Copy & swap idiom

The copy ctor and the copy assignment operator as well as the move ctor and the move assignment operator contain some duplicate source code. There exists a common implementation technique which addresses this issue: the copy & swap idiom. This implementation technique comes with the advantage to remove this duplicate code but it will have some disadvantages too. Within this article I don’t want to explain the copy & swap idiom because it’s an own complex topic but you should keep in mind that this idiom is existing.

Initializer-list

Another important ctor type, especially for container like object, is a ctor with an initializer list. This will allow to pass an array of objects which is used to initialize the container class.

<h1>include "stdafx.h"</h1>
<h1>include </h1>
<h1>include </h1>
<h1>include </h1>
class MyClass
{
public:
MyClass();      // default ctor
~MyClass();     // dtor
<pre><code>MyClass(const int size);        // parameterized ctor

MyClass(const MyClass&amp; obj);        // copy ctor
MyClass&amp; operator=(const MyClass&amp; obj);     // copy assignment operator

MyClass(MyClass&amp;&amp; obj);     // move ctor
MyClass&amp; operator=(MyClass&amp;&amp; obj);      // move assignment operator

MyClass(const std::initializer_list&lt;int&gt;&amp; list);    //initializer_list ctor</code></pre>
private:
int mSize;
int* mElements;
};

MyClass::MyClass(const std::initializer_list&amp; list)
: mSize(list.size())
, mElements(mSize ? new int[mSize]() : nullptr)
{
std::cout &lt;&lt; "initializer_list ctor" &lt;&lt; std::endl;
<pre><code>if (list.size())
{   
    std::copy(list.begin(), list.end(), stdext::make_checked_array_iterator(mElements, mSize));
}</code></pre>
}

Use the different ctor types

The following source code contains an example console application which will create object instances. Depending on the given parameters the according ctor type is called.

int main()
{
MyClass test1;      // default ctor
<pre><code>MyClass test2(7);       // parameterized ctor

MyClass test3(test1);       // copy ctor
test3 = test1;                  // copy assignment operator

MyClass test4(std::move(test1));    // move ctor
test4 = std::move(test2);                   // move assignment operator

MyClass test5(7.1);     // parameterized ctor, warning: conversion from double to int

MyClass test6{ 1,2,3,4,5 };         //initializer_list ctor

return 0;</code></pre>
}

Implicit conversion ctor vs. explicit ctor

So far, we have implemented a couple of ctor’s for MyClass. With that ctor’s in mind do you think the following line of code will construct an object instance or will it show an error? If an object instance is created, which type of ctor is used?

MyClass test = 7;

This line of code will create a MyClass instance by calling the parameterized ctor. The parameterized ctor is also called a “conversion” ctor because it will allow implicit type conversion. In our case the MyClass instance is created based on an int value, so you can say the int value will implicit converted to an MyClass by calling the according parameterized ctor.

But maybe you don’t want to support such an implicit conversion. That may have several reasons. In my opinion such an implicit conversion looks a little bit strange and there are a lot of developers which don’t know the technical background about this line of code. Most will know that an object is created but some don’t know which ctor is used or whether it is a combination of ctor and assignment. This uncertainty and side effects on code changes may results in errors too. Therefore, you may prevent implicit conversion for some kinds of classes. In this case you have the possibility to declare the parameterized ctor as explicit. If you do so, the ctor cannot be used as implicit conversion ctor. The following source code shows an according example.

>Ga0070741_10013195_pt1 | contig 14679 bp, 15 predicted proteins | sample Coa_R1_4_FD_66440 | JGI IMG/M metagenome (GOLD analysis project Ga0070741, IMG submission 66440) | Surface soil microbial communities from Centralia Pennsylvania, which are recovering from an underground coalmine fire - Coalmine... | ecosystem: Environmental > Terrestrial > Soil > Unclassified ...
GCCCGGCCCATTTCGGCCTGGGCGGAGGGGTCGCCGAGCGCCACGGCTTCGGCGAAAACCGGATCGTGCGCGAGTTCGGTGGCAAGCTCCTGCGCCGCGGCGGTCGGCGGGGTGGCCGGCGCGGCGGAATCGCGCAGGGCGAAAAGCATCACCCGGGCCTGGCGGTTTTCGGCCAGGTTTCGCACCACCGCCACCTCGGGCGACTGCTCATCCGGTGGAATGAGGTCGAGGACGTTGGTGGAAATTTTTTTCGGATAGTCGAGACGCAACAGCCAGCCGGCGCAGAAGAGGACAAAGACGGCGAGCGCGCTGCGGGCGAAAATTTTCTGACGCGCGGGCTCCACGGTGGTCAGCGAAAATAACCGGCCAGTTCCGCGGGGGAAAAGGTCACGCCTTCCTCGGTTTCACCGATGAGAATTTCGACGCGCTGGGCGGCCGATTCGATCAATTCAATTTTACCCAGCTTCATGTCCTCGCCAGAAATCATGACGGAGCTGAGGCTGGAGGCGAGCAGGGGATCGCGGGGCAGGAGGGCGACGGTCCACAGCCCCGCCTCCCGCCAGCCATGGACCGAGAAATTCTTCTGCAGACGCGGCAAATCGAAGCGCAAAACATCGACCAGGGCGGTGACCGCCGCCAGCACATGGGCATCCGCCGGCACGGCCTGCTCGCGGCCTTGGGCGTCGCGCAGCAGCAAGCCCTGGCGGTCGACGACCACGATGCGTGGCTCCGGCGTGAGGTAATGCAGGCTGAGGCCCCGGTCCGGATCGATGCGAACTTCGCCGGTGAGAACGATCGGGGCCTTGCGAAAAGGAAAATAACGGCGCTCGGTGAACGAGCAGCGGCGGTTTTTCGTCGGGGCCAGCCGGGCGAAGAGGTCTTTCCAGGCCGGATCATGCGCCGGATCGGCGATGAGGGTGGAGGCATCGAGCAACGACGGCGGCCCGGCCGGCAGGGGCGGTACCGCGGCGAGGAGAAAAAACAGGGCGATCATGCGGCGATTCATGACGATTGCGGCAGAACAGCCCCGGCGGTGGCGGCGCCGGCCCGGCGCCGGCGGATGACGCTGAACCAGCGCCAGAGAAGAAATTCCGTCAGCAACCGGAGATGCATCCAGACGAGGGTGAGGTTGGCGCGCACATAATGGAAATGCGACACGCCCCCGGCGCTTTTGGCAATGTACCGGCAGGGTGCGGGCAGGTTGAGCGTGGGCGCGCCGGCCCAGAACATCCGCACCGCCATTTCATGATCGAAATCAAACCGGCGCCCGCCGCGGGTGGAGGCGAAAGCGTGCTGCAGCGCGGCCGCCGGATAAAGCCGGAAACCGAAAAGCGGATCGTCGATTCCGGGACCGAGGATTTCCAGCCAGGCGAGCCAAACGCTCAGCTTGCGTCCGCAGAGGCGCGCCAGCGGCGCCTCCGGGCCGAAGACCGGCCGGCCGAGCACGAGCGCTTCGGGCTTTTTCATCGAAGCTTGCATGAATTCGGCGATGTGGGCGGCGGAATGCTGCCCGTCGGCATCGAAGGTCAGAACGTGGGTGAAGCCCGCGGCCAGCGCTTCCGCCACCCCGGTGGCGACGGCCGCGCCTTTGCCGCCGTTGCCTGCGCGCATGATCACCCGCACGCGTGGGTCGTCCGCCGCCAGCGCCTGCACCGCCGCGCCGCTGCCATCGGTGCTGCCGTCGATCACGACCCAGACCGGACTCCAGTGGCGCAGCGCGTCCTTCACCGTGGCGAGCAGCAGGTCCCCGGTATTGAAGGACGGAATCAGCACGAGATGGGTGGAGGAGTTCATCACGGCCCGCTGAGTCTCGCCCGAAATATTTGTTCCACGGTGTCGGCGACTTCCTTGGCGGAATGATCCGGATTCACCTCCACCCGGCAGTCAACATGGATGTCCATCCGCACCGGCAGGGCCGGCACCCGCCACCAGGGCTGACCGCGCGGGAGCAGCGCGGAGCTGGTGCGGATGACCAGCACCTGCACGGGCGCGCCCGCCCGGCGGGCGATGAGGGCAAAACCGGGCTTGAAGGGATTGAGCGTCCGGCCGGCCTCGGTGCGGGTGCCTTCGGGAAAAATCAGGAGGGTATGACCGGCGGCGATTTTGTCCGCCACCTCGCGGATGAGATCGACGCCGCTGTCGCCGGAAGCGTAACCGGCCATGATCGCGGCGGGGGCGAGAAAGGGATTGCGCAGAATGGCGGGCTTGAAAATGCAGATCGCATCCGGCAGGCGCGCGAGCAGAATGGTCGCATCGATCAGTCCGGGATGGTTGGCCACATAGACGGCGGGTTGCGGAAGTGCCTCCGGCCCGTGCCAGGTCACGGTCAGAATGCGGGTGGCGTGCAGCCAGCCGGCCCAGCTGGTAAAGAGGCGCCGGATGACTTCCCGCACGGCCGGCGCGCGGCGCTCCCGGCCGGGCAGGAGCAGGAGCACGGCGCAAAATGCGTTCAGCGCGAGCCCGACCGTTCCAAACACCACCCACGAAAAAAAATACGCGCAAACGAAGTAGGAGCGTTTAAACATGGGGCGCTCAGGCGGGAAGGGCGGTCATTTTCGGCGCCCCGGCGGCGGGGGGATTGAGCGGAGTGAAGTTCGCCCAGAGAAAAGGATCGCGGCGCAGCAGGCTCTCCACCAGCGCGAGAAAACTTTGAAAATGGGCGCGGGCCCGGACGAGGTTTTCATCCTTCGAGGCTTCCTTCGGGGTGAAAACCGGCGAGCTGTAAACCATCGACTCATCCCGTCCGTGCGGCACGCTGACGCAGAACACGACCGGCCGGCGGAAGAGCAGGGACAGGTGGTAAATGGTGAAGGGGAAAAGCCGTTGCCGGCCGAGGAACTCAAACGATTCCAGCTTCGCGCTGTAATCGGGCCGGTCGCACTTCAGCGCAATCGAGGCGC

<h1>include "stdafx.h"</h1>
<h1>include </h1>
<h1>include </h1>
class MyClass1
{
public:
MyClass1() { std::cout &lt;&lt; "default ctor" &lt;&lt; std::endl; };
MyClass1(const int size) { std::cout &lt;&lt; "parameterized ctor" &lt;&lt; std::endl; };
MyClass1(const MyClass1&amp; obj) { std::cout &lt;&lt; "copy ctor" &lt;&lt; std::endl; };
};

class MyClass2
{
public:
explicit MyClass2() { std::cout &lt;&lt; "default ctor" &lt;&lt; std::endl; };
explicit MyClass2(const int size) { std::cout &lt;&lt; "parameterized ctor" &lt;&lt; std::endl; };
explicit MyClass2(const MyClass1&amp; obj) { std::cout &lt;&lt; "copy ctor" &lt;&lt; std::endl; };
};

int main()
{
MyClass1 test1 = 7;         // OK; calls parameterized ctor
MyClass1 test2 = 7.1;       // OK; calls parameterized ctor, warning: conversion from double to int
<pre><code>// MyClass2 test3 = 7;          // ERROR; implicit conversion from int to MyClass2 is not allowed
// MyClass2 test4 = 7.1;        // ERROR; implicit conversion from double to MyClass2 is not allowed
MyClass2 test6 = MyClass2(7);       // OK; calls parameterized ctor
MyClass2 test7 = MyClass2(7.1); // OK; calls parameterized ctor, warning: conversion from double to int

return 0;</code></pre>
}

MyClass2 offers an explicit ctor only. Therefore, the object instantiation cannot be done by using implicit conversion. Instead the parameterized ctor must be used explicitly. This may result in cleaner source code and may prevent errors.

Summary and outlook

Within this article we have seen the different types of constructors and got an introduction how to use them, for example to manage the resources needed by the object instance. Within the next article we will see the different ways to create an object and see which ctor is used in which situation.